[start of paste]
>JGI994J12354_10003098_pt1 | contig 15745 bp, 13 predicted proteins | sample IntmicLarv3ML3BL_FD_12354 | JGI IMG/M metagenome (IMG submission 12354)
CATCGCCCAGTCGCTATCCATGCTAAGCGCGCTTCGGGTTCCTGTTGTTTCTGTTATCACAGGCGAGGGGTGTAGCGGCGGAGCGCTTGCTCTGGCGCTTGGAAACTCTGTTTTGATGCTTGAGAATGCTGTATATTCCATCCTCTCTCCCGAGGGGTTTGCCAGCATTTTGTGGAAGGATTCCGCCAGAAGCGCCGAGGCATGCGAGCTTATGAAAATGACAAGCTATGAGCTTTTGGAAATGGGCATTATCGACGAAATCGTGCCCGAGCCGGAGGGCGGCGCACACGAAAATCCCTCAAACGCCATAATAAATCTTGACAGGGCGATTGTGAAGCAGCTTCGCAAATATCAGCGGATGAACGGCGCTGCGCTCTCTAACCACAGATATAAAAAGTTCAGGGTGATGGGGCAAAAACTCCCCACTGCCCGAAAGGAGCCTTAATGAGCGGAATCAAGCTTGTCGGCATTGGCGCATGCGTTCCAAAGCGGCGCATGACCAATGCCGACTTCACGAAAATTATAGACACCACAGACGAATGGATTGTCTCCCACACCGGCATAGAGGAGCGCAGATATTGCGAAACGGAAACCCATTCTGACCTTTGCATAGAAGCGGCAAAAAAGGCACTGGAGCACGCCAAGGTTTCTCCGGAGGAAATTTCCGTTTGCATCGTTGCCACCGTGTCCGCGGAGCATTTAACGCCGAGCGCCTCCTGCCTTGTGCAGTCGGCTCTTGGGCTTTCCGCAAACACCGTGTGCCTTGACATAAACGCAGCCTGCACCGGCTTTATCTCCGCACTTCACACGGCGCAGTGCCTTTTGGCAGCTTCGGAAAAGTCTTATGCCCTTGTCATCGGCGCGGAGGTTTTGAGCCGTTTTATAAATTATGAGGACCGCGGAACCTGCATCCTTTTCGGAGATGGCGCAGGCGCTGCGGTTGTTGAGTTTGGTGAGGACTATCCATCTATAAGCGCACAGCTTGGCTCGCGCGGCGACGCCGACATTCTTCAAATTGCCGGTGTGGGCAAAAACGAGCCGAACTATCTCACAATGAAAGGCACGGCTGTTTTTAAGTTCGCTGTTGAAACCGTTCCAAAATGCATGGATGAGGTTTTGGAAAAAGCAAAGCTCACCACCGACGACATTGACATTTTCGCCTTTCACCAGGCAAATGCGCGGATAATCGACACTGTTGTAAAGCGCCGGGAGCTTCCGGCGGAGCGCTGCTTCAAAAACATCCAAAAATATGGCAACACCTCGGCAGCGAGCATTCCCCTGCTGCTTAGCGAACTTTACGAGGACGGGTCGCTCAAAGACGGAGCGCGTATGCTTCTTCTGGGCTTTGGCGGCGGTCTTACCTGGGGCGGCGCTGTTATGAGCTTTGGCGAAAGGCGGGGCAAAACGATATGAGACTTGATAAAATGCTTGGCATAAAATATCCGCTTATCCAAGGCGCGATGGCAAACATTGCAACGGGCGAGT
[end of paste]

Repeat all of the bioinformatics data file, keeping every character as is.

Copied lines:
>JGI994J12354_10003098_pt1 | contig 15745 bp, 13 predicted proteins | sample IntmicLarv3ML3BL_FD_12354 | JGI IMG/M metagenome (IMG submission 12354)
CATCGCCCAGTCGCTATCCATGCTAAGCGCGCTTCGGGTTCCTGTTGTTTCTGTTATCACAGGCGAGGGGTGTAGCGGCGGAGCGCTTGCTCTGGCGCTTGGAAACTCTGTTTTGATGCTTGAGAATGCTGTATATTCCATCCTCTCTCCCGAGGGGTTTGCCAGCATTTTGTGGAAGGATTCCGCCAGAAGCGCCGAGGCATGCGAGCTTATGAAAATGACAAGCTATGAGCTTTTGGAAATGGGCATTATCGACGAAATCGTGCCCGAGCCGGAGGGCGGCGCACACGAAAATCCCTCAAACGCCATAATAAATCTTGACAGGGCGATTGTGAAGCAGCTTCGCAAATATCAGCGGATGAACGGCGCTGCGCTCTCTAACCACAGATATAAAAAGTTCAGGGTGATGGGGCAAAAACTCCCCACTGCCCGAAAGGAGCCTTAATGAGCGGAATCAAGCTTGTCGGCATTGGCGCATGCGTTCCAAAGCGGCGCATGACCAATGCCGACTTCACGAAAATTATAGACACCACAGACGAATGGATTGTCTCCCACACCGGCATAGAGGAGCGCAGATATTGCGAAACGGAAACCCATTCTGACCTTTGCATAGAAGCGGCAAAAAAGGCACTGGAGCACGCCAAGGTTTCTCCGGAGGAAATTTCCGTTTGCATCGTTGCCACCGTGTCCGCGGAGCATTTAACGCCGAGCGCCTCCTGCCTTGTGCAGTCGGCTCTTGGGCTTTCCGCAAACACCGTGTGCCTTGACATAAACGCAGCCTGCACCGGCTTTATCTCCGCACTTCACACGGCGCAGTGCCTTTTGGCAGCTTCGGAAAAGTCTTATGCCCTTGTCATCGGCGCGGAGGTTTTGAGCCGTTTTATAAATTATGAGGACCGCGGAACCTGCATCCTTTTCGGAGATGGCGCAGGCGCTGCGGTTGTTGAGTTTGGTGAGGACTATCCATCTATAAGCGCACAGCTTGGCTCGCGCGGCGACGCCGACATTCTTCAAATTGCCGGTGTGGGCAAAAACGAGCCGAACTATCTCACAATGAAAGGCACGGCTGTTTTTAAGTTCGCTGTTGAAACCGTTCCAAAATGCATGGATGAGGTTTTGGAAAAAGCAAAGCTCACCACCGACGACATTGACATTTTCGCCTTTCACCAGGCAAATGCGCGGATAATCGACACTGTTGTAAAGCGCCGGGAGCTTCCGGCGGAGCGCTGCTTCAAAAACATCCAAAAATATGGCAACACCTCGGCAGCGAGCATTCCCCTGCTGCTTAGCGAACTTTACGAGGACGGGTCGCTCAAAGACGGAGCGCGTATGCTTCTTCTGGGCTTTGGCGGCGGTCTTACCTGGGGCGGCGCTGTTATGAGCTTTGGCGAAAGGCGGGGCAAAACGATATGAGACTTGATAAAATGCTTGGCATAAAATATCCGCTTATCCAAGGCGCGATGGCAAACATTGCAACGGGCGAGT